CHARLES RANDALL by Ivo Tennant If anyone had wanted to bet on a cricket writer having the longevity of, say, John Woodcock, Charlie Randall would have been a good call. He was slim, wry, seemed to eat and drink little, did not smoke, and, as he once demonstrated when covering Hampshire at Bournemouth, had evidently been a fine club cricketer for many years. He collected the ball on the boundary and, to the irritation of the fielder who had pursued it, fizzed it in over the stumps and into the wicket-keeper’s gloves
So his death from pneumonia, when only in his early ‘seventies, comes as a shock. He worked for the Daily Telegraph for 32 years, firstly on the sports desk and then as a cricket writer for a quarter of a century. Thankfully he, and his long-serving colleague Dicky Rutnagur avoided the unforgivable culling of several of their colleagues three weeks before the start of the 2010 season.
I happened to be in the press box, the old - and preferable - box at Lord’s with Charlie in 1989 when he was relatively new to cricket writing. It was early season and Yorkshire were giving a debut to a young fast bowler called Darren Gough, who took three Middlesex wickets for 44, coming on first change. Neither of us had heard of him. Charlie, diligent and polite as ever, asked the travelling White Rose correspondents - at least four in those days - if they could fill him in as he had a lengthy piece to write.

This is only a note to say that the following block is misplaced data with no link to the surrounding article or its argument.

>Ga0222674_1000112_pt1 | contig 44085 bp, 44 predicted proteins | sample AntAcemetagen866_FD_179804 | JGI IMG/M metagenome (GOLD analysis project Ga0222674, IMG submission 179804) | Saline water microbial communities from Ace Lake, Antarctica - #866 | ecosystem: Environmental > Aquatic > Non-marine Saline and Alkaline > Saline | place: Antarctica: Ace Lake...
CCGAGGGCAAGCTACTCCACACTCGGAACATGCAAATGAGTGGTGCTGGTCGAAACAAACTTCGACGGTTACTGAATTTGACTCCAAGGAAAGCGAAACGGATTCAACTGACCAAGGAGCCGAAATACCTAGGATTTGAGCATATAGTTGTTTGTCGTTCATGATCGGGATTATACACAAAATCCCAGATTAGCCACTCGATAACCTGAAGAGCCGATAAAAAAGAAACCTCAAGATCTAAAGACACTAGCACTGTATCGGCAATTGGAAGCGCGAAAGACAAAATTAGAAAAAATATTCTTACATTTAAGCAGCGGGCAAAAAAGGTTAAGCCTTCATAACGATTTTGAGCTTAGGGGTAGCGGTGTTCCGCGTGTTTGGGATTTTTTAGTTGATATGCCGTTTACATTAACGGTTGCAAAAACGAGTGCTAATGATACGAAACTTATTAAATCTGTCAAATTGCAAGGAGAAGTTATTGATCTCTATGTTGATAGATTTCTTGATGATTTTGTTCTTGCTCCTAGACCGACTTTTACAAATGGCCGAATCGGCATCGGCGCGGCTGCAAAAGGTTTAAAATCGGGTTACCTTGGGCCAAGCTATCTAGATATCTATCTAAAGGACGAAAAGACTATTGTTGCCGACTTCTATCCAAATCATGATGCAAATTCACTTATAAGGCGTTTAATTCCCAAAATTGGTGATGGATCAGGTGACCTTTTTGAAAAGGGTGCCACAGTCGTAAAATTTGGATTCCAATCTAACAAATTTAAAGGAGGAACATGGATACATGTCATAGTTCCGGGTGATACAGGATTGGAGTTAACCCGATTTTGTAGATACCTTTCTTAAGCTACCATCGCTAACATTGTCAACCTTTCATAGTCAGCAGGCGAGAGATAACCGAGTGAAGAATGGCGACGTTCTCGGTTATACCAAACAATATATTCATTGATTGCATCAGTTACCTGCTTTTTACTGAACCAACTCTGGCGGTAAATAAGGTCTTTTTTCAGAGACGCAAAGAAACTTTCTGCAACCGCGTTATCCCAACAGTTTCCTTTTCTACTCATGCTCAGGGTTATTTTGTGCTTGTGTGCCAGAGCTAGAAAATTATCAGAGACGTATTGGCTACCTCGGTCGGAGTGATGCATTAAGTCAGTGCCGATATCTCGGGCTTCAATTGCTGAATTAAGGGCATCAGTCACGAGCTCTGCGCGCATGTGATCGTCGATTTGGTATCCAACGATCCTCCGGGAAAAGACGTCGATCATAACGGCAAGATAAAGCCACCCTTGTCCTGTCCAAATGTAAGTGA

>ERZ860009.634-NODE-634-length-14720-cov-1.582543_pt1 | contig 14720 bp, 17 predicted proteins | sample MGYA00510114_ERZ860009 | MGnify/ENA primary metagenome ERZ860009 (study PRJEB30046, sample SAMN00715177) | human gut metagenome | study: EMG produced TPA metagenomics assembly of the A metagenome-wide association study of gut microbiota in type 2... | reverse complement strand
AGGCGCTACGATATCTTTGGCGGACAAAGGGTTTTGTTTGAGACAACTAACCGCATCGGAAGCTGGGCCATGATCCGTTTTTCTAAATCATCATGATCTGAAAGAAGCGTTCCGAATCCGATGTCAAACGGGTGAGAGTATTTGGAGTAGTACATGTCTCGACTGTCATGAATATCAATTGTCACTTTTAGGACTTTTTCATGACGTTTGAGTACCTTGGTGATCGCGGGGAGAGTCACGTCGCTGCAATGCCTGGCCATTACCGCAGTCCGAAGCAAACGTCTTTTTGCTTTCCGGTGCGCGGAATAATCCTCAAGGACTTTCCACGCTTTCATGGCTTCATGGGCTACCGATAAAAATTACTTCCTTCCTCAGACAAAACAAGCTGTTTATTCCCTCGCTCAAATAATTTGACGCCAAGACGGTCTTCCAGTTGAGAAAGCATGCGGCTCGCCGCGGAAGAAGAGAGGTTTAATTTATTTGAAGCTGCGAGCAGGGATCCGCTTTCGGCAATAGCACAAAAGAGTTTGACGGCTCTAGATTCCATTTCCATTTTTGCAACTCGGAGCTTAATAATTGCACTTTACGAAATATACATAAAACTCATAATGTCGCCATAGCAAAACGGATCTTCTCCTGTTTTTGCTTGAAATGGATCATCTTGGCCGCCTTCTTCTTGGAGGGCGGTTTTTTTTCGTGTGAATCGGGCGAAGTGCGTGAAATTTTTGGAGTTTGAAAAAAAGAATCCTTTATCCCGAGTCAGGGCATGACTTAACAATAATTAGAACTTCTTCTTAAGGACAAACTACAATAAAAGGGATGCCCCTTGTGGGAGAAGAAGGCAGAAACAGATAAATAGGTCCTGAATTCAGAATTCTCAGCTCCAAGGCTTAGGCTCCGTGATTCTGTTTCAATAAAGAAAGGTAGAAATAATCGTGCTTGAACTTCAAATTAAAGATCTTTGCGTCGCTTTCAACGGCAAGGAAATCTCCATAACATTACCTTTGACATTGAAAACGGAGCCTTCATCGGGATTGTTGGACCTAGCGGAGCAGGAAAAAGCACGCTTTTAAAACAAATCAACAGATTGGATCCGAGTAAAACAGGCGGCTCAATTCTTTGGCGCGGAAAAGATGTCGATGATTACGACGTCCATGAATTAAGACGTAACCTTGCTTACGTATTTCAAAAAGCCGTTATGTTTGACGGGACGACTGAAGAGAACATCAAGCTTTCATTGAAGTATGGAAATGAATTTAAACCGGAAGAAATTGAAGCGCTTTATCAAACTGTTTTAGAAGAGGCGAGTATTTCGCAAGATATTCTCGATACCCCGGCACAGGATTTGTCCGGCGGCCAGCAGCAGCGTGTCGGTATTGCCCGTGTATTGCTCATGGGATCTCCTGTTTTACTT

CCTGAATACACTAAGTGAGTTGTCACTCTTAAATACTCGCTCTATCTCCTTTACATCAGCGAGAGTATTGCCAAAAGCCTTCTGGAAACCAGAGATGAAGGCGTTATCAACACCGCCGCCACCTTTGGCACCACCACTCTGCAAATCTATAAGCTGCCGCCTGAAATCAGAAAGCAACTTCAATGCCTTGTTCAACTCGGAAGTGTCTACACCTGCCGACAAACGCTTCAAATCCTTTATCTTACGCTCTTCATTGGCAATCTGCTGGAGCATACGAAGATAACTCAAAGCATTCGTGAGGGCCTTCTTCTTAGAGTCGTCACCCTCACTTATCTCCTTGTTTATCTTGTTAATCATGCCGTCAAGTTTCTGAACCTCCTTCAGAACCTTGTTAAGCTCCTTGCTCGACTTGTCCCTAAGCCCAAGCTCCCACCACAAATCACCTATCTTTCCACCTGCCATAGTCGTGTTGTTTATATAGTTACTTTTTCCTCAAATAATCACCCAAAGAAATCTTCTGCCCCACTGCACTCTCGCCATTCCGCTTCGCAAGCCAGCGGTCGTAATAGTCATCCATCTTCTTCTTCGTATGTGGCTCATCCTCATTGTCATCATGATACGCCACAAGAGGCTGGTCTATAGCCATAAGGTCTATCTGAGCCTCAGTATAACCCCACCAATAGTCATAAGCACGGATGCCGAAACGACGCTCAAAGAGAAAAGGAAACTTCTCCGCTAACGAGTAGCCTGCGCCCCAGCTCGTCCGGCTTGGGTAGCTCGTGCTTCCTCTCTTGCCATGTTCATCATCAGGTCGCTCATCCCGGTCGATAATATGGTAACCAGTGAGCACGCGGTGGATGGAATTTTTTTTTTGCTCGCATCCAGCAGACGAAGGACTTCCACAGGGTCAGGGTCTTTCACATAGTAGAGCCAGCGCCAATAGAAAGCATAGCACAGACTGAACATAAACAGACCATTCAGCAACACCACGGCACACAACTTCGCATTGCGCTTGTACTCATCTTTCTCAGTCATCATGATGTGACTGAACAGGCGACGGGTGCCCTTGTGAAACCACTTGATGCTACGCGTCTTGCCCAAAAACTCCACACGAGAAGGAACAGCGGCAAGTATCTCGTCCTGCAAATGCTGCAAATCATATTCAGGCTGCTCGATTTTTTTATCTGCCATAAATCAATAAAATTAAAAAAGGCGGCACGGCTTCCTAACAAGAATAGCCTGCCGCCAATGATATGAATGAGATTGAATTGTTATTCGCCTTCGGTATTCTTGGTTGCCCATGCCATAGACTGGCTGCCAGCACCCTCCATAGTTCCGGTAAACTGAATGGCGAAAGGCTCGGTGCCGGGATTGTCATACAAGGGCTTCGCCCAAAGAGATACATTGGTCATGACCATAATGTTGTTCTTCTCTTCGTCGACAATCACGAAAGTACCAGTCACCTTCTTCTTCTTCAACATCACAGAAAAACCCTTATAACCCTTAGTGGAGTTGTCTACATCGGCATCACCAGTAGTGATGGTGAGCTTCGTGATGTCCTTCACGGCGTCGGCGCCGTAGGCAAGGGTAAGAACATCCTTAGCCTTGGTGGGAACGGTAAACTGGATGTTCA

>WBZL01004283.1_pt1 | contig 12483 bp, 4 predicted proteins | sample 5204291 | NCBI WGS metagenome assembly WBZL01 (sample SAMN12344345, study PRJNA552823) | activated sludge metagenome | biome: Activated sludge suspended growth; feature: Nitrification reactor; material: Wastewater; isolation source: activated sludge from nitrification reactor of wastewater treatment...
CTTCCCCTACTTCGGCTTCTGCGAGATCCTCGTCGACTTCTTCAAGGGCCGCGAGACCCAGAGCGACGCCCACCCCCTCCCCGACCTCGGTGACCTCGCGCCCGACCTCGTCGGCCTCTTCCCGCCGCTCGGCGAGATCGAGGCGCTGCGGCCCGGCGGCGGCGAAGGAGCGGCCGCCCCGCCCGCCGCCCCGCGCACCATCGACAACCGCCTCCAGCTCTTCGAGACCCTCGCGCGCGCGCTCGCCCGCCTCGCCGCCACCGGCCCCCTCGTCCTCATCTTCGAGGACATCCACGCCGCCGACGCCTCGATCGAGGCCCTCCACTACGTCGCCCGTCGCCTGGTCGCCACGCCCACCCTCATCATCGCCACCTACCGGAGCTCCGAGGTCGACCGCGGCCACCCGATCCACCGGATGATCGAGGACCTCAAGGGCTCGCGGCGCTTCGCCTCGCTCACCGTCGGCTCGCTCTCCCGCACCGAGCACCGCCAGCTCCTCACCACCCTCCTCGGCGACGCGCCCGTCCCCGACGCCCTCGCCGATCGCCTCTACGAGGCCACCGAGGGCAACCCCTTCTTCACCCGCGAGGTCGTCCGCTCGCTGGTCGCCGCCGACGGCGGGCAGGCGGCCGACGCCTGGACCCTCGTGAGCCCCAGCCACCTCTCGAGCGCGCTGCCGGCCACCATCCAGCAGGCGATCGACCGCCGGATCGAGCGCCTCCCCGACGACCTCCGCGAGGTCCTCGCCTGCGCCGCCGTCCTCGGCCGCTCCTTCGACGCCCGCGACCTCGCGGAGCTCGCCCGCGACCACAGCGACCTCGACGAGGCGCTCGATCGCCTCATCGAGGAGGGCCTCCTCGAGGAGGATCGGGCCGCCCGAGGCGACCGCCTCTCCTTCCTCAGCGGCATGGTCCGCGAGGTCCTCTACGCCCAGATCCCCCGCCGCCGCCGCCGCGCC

It was, I think, John Callaghan, who mischievously informed Charlie that Gough was “the son of a Barnsley rat-catcher.” Given Charlie had been a sub-editor, and no doubt respected for his accuracy, his description was not queried. His lurid words were duly printed. Fortunately I had a shorter piece for The Times; otherwise I would have had Wooders or Alan Lee raising an eyebrow the next day.
On another occasion, at Grace Road, Charlie informed his readers that a dog had left “a steaming pile” on the pitch during an interval. Strange as it may seem now, his descriptive phrases were out of kilter with the Telegraph’s coverage, which was based on solid facts and accuracy. Charlie knew the game and observed it closely. His politeness deserted him only when tour parties came into the box at Lord’s. Some years later, amid much hilarity from the rest of us when Charlie was sent to Bristol, one of the senior guides, John Light, had become chairman of Gloucestershire - and had a long memory.
At close of play Charlie headed home rather than to the bar. He was justifiably proud of his intelligent children. He would come to see old colleagues at our annual lunch and attend matches at his home ground, Radlett. His continued involvement with his local club, and indeed his whole life, emphasised just how much he loved the game.